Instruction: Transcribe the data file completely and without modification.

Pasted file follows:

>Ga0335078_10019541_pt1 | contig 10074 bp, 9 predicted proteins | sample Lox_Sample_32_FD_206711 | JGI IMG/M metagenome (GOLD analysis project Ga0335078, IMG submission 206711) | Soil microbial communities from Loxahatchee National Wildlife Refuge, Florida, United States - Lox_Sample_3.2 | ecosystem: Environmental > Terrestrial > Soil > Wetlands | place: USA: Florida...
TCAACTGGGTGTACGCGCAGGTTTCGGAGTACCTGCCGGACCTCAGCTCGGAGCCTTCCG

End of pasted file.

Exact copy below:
>Ga0335078_10019541_pt1 | contig 10074 bp, 9 predicted proteins | sample Lox_Sample_32_FD_206711 | JGI IMG/M metagenome (GOLD analysis project Ga0335078, IMG submission 206711) | Soil microbial communities from Loxahatchee National Wildlife Refuge, Florida, United States - Lox_Sample_3.2 | ecosystem: Environmental > Terrestrial > Soil > Wetlands | place: USA: Florida...
TCAACTGGGTGTACGCGCAGGTTTCGGAGTACCTGCCGGACCTCAGCTCGGAGCCTTCCG